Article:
Android Pie is full of plenty of other great features, and Adaptive Battery is just one of many in this new version of Android. However, it is likely going to be one of the more popular features, and that’s because battery-saving features are always pretty popular. That’s due to the fact that many people don’t like having to plug in their phone that much, so the longer they can go without plugging it in, the better.
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Unread 2018-08-10, 02:48 PM   #11316
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Samsung Galaxy Note 9 With Bluetooth S Pen Announced


The Samsung Galaxy Note 9 is here with more display, more battery, and just more in general.

The Samsung Galaxy Note 9 is now official after being announced today in New York. This is the latest addition to the Galaxy Note line and the smartphone Samsung hopes will turn the tide on the less-than-ideal sales of the Galaxy 9 and Galaxy S9 Plus, even by Samsung’s own measurements. In spite of Samsung’s 2018 hopes now being pinned on this device, the Galaxy Note 9 represents more of a refinement exercise than a revolutionary one. Due to a very similar design and build quality to the last year’s Galaxy Note 8. This is not to say there are no differences, however, as in addition to the number of spec improvements and upgrades normally associated with a device’s natural successor, the Galaxy Note 9 is making a big push to offer a heightened software experience. So while it might look the same, the Galaxy Note 9 is not the same. This is a device designed to do more than any smartphone has been able to do before, which is a pleasure that buyers will pay a premium for. Here’s what we now know about the Samsung Galaxy Note 9.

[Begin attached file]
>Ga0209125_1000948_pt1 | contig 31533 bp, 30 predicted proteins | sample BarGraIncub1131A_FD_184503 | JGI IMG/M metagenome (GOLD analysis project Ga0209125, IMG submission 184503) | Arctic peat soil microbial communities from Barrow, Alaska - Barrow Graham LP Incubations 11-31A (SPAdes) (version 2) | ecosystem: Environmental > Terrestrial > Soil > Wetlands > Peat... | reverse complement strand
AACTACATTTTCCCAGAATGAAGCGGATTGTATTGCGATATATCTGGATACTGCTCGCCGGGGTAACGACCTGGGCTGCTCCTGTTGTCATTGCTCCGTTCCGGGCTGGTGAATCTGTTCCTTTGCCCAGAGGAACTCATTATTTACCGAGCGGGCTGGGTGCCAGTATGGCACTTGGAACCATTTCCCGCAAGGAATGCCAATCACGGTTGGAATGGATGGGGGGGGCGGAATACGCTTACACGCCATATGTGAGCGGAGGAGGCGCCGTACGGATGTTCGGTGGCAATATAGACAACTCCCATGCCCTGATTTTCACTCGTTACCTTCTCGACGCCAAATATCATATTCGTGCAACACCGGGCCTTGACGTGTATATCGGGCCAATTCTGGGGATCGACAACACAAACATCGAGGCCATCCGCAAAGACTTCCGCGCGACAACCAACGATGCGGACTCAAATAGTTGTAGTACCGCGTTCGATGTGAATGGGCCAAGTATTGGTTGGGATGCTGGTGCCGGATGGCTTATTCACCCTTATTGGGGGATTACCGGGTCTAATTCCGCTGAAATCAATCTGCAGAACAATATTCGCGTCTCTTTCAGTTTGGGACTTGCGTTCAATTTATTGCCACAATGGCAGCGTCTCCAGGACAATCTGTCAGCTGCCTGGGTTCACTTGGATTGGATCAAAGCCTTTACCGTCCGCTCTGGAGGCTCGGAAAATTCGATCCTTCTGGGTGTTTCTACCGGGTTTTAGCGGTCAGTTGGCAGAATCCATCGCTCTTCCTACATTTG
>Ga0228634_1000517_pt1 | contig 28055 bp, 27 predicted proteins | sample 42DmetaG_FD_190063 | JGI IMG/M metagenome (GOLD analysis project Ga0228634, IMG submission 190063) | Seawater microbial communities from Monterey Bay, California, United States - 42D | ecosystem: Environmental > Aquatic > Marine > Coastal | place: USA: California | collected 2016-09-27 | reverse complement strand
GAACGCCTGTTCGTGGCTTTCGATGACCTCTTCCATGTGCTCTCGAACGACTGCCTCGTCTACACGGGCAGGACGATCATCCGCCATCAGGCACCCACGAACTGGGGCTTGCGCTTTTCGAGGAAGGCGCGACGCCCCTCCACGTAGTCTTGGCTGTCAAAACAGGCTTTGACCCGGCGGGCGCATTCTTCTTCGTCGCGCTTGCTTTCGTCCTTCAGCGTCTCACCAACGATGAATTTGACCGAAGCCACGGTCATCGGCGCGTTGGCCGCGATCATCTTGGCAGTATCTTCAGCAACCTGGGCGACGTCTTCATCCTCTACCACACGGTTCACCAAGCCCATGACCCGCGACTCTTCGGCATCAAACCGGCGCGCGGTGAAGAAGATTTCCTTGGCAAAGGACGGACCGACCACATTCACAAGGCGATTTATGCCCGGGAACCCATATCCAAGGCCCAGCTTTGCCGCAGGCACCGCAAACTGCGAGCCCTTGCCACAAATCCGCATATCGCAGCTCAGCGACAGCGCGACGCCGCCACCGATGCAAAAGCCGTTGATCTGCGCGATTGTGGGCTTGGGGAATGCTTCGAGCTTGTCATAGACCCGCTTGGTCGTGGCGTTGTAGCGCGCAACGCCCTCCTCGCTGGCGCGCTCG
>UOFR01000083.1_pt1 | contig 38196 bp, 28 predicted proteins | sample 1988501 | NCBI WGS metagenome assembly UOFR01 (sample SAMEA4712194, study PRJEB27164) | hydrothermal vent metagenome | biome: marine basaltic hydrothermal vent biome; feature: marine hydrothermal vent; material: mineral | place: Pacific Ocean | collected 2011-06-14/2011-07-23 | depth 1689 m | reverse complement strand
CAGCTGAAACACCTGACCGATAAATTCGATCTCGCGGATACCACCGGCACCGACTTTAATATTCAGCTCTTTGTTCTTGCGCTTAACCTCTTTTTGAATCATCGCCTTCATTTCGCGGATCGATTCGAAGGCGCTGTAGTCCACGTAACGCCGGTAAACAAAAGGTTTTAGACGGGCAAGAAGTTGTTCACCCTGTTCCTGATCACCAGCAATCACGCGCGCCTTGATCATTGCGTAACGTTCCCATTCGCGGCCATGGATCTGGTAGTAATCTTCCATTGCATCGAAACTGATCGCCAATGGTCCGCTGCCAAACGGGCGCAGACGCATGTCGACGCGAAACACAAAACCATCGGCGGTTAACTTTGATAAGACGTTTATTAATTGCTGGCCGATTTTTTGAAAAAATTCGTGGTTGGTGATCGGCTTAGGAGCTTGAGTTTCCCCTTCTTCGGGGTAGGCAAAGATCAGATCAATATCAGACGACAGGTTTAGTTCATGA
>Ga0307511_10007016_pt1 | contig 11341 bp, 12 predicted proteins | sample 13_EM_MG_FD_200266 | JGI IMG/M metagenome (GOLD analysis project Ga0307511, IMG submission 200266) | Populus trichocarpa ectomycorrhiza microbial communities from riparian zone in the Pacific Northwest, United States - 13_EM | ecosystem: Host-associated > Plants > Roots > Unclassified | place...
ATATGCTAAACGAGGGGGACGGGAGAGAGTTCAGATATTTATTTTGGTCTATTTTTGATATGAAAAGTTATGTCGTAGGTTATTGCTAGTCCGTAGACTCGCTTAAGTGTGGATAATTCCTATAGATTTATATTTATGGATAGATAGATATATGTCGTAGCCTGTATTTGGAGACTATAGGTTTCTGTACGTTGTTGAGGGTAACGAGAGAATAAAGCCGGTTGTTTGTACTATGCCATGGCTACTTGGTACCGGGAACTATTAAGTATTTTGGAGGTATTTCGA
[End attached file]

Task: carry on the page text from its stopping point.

Samsung Galaxy Note 9 Specs

The Samsung Galaxy Note 9 comes in two SoC variants, just like the Galaxy S9 and Galaxy S9 Plus, as it is fueled by either the Exynos 9810 or the Snapdragon 845, depending on where it’s purchased. Both of those processors are 64-bit octa-core units from Samsung and Qualcomm, respectively. The Galaxy Note 9 features a 6.4-inch QHD+ (2960 x 1440) Super AMOLED Infinity Display. Not only is this an HDR10-compliant panel but also a display that is larger than the one included on the Galaxy S9 Plus, and one protected by Corning’s Gorilla Glass 5 – the same can be said for the rear panel as well. The Samsung Galaxy Note 9 sports 6GB and 8GB of RAM, depending on the model, and is set to arrive in 128GB and 512GB storage flavors, while a microSD storage expansion is also available, supporting up to 2TB of extra flash memory, or up to 512GB in practice seeing how no higher-capacity microSD options are presently available for purchase. A dual-SIM version of the Galaxy Note 9 will be available in select markets.
Two 12-megapixel cameras can be found on the back of the Galaxy Note 9, one with a variable aperture (f/1.5-f/2.4), 1.4um pixel size, PDAF and OIS, and a telephoto unit with a sensor size of 1um and OIS. An 8-megapixel camera (f/1.7 aperture, 1.22um sensor size) is included on the front, while Android 8.1 (Oreo) comes pre-installed on the device, serving as the basis for Samsung Experience 9.5. A 4,000 mAh capacity non-removable battery is also a part of the package and supports fast charging (Qualcomm’s Quick Charge 2.0, i.e. Samsung’s Fast Adaptive Charging), and wireless charging (Qi and PMA standards). Adding to the hardware lineup is a heart rate monitor, an iris scanner, and a rear-positioned fingerprint scanner, as well as AKG-tuned dual stereo speakers. Bluetooth 5.0 is included with the Galaxy Note 9, as is an IP68 certification for water and dust resistance and Samsung’s improved S Pen. The stylus now supports Bluetooth Low Energy and can be used for controlling the camera shutter, presentation slides, music and video playbacks, and even some games. The basic S Pen features supported by previous devices don’t require any charging, whereas third-party apps will be able to integrate S Pen support later this year. The Galaxy Note 9 is 161.9 x 76.4 x 8.8mm in size and weighs 201g.
Samsung Galaxy Note 9 Hardware Design